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Apprentice - Questions - Gas CU, Corner, Light SW in toilet?

Discussion in 'Electrics UK' started by Tobias1, 28 Mar 2014.

  1. Tobias1

    Tobias1

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    Hi Everyone,
    My boss has set me a few questions to discuss options on and I was thinking this forum looks like a good place to do that as based on some of the already asked questions. He recently has rewired a bungalow and came across these items and he has set me questions to see how I think.

    I will state my thoughts against the question and if people can challenge the answers that will help me view things in a different light (joke not intended).

    Q1 - You find in the airing cupboard a socket with a plug (3A fused) that feeds a Gas CH CU on the outer wall in the hallway. Do you put another socket in and leave rest alone, or change it?
    My thoughts A1 - I was thinking as a full rewire would be in process to then fit it to an existing circuit via a switched fused outlet. The Gas CU could then be isolated by switching off and if needing maintenance then to unscrew fuse cover located within the cupboard.

    Q2 - You have fitted a double socket to a interior wall (say East wall) for TV. The customer also requested another to fitted on the other interior wall (say North wall) which is at 90 degrees to each. How would you run the cables to stay within guidelines to keep both in circuit. Would you run Vert to loft from each socket looping to each or would you have one cable from loft to first socket then go to corner Horiz back out of corner then back to loft from the other socket? Either way it would be Horiz or Vert cabling.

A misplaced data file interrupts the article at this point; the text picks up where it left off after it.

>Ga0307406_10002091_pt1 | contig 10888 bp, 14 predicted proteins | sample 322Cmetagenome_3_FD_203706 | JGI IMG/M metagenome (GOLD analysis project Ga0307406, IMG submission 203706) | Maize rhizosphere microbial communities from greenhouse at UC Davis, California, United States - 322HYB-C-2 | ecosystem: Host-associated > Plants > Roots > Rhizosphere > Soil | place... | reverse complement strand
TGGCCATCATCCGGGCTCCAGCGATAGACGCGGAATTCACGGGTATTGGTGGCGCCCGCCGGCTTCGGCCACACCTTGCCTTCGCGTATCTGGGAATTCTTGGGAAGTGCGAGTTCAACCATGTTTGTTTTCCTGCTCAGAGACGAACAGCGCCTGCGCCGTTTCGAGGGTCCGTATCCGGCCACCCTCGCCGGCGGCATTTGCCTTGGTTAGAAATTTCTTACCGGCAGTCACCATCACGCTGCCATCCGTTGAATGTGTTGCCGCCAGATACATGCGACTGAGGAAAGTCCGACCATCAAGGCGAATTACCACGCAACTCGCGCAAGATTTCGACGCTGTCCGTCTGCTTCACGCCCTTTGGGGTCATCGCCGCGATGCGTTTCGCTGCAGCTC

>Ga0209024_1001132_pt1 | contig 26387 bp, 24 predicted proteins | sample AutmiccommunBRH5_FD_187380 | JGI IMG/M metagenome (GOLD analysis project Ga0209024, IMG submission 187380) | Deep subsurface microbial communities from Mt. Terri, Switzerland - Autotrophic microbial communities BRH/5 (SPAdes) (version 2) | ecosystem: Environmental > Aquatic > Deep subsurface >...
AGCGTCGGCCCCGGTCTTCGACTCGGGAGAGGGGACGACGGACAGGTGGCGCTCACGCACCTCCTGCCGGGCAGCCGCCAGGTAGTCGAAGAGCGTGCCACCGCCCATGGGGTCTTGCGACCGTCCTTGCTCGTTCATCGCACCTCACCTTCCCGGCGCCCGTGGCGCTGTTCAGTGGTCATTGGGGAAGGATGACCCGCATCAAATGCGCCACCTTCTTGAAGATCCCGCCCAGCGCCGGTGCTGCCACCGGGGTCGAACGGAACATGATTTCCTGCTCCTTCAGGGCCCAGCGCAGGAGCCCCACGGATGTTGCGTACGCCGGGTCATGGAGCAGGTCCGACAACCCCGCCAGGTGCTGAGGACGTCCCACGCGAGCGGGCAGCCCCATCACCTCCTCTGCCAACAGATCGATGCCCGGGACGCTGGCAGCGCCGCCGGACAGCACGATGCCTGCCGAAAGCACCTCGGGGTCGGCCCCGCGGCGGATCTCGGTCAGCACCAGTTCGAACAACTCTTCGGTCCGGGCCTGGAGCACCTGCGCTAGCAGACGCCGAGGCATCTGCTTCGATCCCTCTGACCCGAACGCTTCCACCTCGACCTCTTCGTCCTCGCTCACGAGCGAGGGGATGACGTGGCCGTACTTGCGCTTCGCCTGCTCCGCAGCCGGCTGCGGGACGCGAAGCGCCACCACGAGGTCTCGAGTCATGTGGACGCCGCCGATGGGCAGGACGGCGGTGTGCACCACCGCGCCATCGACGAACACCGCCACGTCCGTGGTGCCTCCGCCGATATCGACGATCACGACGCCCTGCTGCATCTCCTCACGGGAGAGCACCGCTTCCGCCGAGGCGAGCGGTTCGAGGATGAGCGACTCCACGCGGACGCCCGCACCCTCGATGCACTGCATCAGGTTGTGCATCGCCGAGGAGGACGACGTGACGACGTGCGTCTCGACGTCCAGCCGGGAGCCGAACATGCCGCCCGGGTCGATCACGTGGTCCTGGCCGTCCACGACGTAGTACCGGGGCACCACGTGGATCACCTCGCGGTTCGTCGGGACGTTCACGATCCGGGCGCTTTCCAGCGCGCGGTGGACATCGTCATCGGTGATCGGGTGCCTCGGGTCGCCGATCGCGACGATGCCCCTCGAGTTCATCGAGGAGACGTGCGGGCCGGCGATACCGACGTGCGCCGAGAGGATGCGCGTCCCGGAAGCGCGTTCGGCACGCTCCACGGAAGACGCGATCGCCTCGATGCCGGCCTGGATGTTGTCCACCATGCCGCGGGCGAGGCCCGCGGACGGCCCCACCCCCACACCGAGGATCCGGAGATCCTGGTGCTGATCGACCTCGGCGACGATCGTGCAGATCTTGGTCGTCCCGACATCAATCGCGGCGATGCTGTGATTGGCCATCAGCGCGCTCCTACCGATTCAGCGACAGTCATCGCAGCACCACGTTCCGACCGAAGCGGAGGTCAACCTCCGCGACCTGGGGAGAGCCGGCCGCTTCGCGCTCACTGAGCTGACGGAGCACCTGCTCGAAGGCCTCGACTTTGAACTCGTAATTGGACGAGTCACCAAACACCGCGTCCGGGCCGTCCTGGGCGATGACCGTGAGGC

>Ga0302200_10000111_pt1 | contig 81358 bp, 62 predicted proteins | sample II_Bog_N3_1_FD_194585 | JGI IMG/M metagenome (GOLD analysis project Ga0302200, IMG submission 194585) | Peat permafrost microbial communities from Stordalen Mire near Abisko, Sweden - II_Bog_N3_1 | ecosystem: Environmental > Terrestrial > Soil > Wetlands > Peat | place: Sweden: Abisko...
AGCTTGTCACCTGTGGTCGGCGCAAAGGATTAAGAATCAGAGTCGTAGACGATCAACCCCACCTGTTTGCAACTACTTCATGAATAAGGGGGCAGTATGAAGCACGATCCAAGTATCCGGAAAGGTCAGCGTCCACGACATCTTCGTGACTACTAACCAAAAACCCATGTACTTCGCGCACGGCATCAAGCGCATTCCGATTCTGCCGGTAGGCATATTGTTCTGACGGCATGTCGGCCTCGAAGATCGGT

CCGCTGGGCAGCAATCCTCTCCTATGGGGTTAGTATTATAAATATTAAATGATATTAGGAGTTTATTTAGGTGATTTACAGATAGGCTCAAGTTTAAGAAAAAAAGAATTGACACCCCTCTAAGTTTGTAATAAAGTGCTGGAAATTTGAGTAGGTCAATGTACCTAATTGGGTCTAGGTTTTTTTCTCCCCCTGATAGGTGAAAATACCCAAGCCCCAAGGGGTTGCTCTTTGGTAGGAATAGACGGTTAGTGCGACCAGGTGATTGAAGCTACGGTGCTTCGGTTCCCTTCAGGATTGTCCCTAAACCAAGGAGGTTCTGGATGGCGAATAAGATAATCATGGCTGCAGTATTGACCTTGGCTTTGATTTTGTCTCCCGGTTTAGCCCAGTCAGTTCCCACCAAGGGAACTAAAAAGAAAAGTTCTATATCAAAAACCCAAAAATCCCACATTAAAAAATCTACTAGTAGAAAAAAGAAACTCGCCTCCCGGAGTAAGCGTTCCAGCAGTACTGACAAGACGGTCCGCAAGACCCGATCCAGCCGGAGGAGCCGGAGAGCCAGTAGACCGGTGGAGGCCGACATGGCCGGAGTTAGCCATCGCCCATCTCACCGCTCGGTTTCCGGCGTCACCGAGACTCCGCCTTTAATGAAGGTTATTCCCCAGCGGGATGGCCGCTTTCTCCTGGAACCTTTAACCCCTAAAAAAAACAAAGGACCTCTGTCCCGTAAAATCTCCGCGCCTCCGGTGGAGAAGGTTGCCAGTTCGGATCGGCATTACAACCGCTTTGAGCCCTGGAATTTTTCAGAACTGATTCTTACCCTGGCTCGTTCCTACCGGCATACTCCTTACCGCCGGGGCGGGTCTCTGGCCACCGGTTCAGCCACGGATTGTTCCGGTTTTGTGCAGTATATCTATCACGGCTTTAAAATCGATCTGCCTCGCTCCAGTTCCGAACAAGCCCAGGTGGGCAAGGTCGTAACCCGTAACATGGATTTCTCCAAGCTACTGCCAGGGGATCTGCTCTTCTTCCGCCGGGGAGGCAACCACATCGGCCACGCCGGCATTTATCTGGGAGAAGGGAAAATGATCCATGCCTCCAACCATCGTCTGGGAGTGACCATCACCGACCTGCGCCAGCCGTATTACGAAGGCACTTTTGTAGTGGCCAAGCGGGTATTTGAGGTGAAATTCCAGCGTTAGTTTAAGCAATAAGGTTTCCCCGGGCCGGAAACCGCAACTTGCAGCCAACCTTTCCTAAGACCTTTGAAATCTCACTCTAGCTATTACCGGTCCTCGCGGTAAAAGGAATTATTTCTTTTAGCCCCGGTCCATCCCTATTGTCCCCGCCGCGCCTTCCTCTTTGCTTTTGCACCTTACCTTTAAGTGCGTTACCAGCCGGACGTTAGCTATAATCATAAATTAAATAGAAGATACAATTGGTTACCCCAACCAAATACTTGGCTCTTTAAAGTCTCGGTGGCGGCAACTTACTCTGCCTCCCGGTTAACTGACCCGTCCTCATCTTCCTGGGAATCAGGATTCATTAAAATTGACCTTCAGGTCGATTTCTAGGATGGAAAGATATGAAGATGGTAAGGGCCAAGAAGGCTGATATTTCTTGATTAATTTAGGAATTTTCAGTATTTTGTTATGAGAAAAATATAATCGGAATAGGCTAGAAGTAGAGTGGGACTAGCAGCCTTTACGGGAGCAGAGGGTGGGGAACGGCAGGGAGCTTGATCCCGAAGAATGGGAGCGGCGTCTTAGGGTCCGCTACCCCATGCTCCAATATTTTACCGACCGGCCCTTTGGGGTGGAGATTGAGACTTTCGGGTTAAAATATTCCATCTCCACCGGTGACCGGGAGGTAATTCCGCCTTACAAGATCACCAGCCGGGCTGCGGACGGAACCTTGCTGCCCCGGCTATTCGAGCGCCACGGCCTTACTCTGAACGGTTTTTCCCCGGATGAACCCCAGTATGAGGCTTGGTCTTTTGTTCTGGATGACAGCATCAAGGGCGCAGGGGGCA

My Thoughts A2 - I thought it would be better to run cables both to loft rather than into corner. I cant see an issue with either, except by putting round a bend if in plastic conduit it would be tricky as you would need to negotiate a bend and if cable only into wall then the bend would be too sharp.

    Q3 - In the entrance hall there is a toilet room with a sink. The customer has asked for the switch to be inside the room rather than in the entrance hall. Do you fit a switch as it is in reach of sink, or insist on putting outside the w/c room, or fit a pull switch?
    My thoughts A3 - I thought fitting a switch in a small toilet room would not be an issue provided it is on an RCD or MCBO and any metal exposed fittings are bonded correctly. If it was with a bathroom or shower room then due to humidity and more risk of splashing then it would not be able to be done.

    Right guys - Slate my thoughts. I have only been doing the job now for a couple of months, but my boss wants me to start thinking installs through.
    Am I thinking right, or just being an idiot completely?

    Looking forward to your replies (I think - saying with caution)